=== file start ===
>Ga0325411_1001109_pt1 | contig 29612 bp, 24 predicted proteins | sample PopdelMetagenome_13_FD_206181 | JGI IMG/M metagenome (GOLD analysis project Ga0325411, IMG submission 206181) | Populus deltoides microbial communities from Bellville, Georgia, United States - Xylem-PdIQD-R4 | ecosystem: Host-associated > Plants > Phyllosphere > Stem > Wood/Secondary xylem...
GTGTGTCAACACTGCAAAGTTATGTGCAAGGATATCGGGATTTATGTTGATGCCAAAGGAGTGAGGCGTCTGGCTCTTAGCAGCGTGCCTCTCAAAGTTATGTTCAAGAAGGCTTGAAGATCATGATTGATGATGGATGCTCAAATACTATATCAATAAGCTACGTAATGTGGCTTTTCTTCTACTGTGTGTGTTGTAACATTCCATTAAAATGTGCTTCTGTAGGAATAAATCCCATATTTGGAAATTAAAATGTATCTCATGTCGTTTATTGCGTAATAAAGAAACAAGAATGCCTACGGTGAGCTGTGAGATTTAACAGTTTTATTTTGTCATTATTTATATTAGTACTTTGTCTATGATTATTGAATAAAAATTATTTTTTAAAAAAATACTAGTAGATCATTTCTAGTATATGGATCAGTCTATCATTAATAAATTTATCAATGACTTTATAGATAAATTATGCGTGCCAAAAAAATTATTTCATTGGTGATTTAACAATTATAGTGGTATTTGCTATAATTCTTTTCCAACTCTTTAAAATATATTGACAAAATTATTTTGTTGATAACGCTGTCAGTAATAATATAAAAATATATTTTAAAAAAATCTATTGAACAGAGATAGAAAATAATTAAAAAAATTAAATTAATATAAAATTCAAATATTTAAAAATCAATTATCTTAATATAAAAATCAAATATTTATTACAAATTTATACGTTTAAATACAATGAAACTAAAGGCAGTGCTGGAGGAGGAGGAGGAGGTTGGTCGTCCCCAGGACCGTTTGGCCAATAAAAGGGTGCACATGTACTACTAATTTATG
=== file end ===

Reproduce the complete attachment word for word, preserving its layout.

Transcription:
>Ga0325411_1001109_pt1 | contig 29612 bp, 24 predicted proteins | sample PopdelMetagenome_13_FD_206181 | JGI IMG/M metagenome (GOLD analysis project Ga0325411, IMG submission 206181) | Populus deltoides microbial communities from Bellville, Georgia, United States - Xylem-PdIQD-R4 | ecosystem: Host-associated > Plants > Phyllosphere > Stem > Wood/Secondary xylem...
GTGTGTCAACACTGCAAAGTTATGTGCAAGGATATCGGGATTTATGTTGATGCCAAAGGAGTGAGGCGTCTGGCTCTTAGCAGCGTGCCTCTCAAAGTTATGTTCAAGAAGGCTTGAAGATCATGATTGATGATGGATGCTCAAATACTATATCAATAAGCTACGTAATGTGGCTTTTCTTCTACTGTGTGTGTTGTAACATTCCATTAAAATGTGCTTCTGTAGGAATAAATCCCATATTTGGAAATTAAAATGTATCTCATGTCGTTTATTGCGTAATAAAGAAACAAGAATGCCTACGGTGAGCTGTGAGATTTAACAGTTTTATTTTGTCATTATTTATATTAGTACTTTGTCTATGATTATTGAATAAAAATTATTTTTTAAAAAAATACTAGTAGATCATTTCTAGTATATGGATCAGTCTATCATTAATAAATTTATCAATGACTTTATAGATAAATTATGCGTGCCAAAAAAATTATTTCATTGGTGATTTAACAATTATAGTGGTATTTGCTATAATTCTTTTCCAACTCTTTAAAATATATTGACAAAATTATTTTGTTGATAACGCTGTCAGTAATAATATAAAAATATATTTTAAAAAAATCTATTGAACAGAGATAGAAAATAATTAAAAAAATTAAATTAATATAAAATTCAAATATTTAAAAATCAATTATCTTAATATAAAAATCAAATATTTATTACAAATTTATACGTTTAAATACAATGAAACTAAAGGCAGTGCTGGAGGAGGAGGAGGAGGTTGGTCGTCCCCAGGACCGTTTGGCCAATAAAAGGGTGCACATGTACTACTAATTTATG